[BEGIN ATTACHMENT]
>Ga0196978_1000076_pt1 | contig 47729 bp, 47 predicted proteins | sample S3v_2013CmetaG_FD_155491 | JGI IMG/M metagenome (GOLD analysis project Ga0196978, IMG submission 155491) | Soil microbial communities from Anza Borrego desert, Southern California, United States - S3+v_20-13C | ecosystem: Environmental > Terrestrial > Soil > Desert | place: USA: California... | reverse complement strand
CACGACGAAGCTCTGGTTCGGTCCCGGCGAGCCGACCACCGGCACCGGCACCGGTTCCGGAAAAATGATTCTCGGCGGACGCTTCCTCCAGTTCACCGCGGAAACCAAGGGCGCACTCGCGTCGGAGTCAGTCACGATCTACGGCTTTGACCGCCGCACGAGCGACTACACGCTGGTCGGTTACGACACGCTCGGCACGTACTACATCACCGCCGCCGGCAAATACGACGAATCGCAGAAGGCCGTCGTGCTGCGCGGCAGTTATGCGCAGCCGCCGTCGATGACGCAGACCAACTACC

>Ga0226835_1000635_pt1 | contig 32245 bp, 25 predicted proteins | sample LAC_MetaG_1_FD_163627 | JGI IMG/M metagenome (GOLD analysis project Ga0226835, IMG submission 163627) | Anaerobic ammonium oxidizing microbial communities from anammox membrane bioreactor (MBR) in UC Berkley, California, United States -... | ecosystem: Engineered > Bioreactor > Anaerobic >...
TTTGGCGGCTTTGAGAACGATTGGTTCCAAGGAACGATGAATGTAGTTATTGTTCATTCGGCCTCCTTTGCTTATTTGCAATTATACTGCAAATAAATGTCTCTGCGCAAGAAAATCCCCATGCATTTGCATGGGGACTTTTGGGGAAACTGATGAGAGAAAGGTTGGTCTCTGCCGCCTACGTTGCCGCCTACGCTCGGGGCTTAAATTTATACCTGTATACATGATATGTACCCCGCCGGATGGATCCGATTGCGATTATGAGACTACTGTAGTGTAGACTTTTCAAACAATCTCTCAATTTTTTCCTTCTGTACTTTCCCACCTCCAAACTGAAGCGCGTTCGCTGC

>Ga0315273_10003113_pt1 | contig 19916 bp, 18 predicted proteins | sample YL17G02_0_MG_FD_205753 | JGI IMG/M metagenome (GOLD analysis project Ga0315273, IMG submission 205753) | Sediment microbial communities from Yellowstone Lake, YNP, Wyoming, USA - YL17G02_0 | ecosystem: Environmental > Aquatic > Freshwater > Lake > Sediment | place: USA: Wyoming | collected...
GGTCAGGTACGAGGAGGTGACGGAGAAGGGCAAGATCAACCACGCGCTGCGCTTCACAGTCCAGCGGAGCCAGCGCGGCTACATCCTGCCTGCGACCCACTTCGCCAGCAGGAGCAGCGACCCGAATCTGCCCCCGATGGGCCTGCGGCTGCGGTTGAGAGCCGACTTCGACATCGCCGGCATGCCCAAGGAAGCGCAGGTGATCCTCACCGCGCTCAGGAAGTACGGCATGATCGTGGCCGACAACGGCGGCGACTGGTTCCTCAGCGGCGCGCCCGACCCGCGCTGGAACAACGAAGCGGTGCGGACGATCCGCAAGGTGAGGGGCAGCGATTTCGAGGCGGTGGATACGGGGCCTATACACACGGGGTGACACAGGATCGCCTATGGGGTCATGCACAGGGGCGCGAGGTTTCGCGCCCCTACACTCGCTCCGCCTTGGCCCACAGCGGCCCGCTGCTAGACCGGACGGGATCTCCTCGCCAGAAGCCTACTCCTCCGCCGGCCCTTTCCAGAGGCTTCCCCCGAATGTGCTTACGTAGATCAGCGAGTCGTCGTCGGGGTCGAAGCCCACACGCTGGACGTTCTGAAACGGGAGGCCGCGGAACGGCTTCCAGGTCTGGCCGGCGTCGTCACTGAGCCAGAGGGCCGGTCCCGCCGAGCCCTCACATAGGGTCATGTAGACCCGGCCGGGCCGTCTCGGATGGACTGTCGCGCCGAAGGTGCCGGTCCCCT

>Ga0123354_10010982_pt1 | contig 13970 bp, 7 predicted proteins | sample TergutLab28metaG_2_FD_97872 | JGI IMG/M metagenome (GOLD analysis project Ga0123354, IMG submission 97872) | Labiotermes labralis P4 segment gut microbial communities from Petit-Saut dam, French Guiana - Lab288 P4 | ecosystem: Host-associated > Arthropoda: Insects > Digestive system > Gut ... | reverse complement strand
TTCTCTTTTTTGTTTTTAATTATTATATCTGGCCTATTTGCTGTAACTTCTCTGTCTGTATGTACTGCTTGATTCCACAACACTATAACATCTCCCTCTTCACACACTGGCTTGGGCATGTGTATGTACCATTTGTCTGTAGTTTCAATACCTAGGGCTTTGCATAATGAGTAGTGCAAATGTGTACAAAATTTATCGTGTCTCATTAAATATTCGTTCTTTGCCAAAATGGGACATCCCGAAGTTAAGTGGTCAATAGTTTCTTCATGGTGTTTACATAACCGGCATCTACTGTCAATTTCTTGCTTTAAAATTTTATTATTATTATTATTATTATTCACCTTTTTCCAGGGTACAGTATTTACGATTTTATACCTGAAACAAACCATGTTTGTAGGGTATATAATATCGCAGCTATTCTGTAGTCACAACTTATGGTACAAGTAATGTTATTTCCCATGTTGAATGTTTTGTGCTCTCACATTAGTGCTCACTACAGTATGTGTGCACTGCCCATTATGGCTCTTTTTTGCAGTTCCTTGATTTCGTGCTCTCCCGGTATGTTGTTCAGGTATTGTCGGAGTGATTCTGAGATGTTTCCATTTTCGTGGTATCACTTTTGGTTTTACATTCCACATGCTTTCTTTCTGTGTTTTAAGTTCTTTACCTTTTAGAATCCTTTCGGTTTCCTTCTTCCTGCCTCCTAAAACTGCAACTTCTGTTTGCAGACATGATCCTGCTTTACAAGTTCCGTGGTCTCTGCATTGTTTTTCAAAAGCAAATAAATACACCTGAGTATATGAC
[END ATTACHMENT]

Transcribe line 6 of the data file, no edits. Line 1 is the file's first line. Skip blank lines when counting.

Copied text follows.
GGTCAGGTACGAGGAGGTGACGGAGAAGGGCAAGATCAACCACGCGCTGCGCTTCACAGTCCAGCGGAGCCAGCGCGGCTACATCCTGCCTGCGACCCACTTCGCCAGCAGGAGCAGCGACCCGAATCTGCCCCCGATGGGCCTGCGGCTGCGGTTGAGAGCCGACTTCGACATCGCCGGCATGCCCAAGGAAGCGCAGGTGATCCTCACCGCGCTCAGGAAGTACGGCATGATCGTGGCCGACAACGGCGGCGACTGGTTCCTCAGCGGCGCGCCCGACCCGCGCTGGAACAACGAAGCGGTGCGGACGATCCGCAAGGTGAGGGGCAGCGATTTCGAGGCGGTGGATACGGGGCCTATACACACGGGGTGACACAGGATCGCCTATGGGGTCATGCACAGGGGCGCGAGGTTTCGCGCCCCTACACTCGCTCCGCCTTGGCCCACAGCGGCCCGCTGCTAGACCGGACGGGATCTCCTCGCCAGAAGCCTACTCCTCCGCCGGCCCTTTCCAGAGGCTTCCCCCGAATGTGCTTACGTAGATCAGCGAGTCGTCGTCGGGGTCGAAGCCCACACGCTGGACGTTCTGAAACGGGAGGCCGCGGAACGGCTTCCAGGTCTGGCCGGCGTCGTCACTGAGCCAGAGGGCCGGTCCCGCCGAGCCCTCACATAGGGTCATGTAGACCCGGCCGGGCCGTCTCGGATGGACTGTCGCGCCGAAGGTGCCGGTCCCCT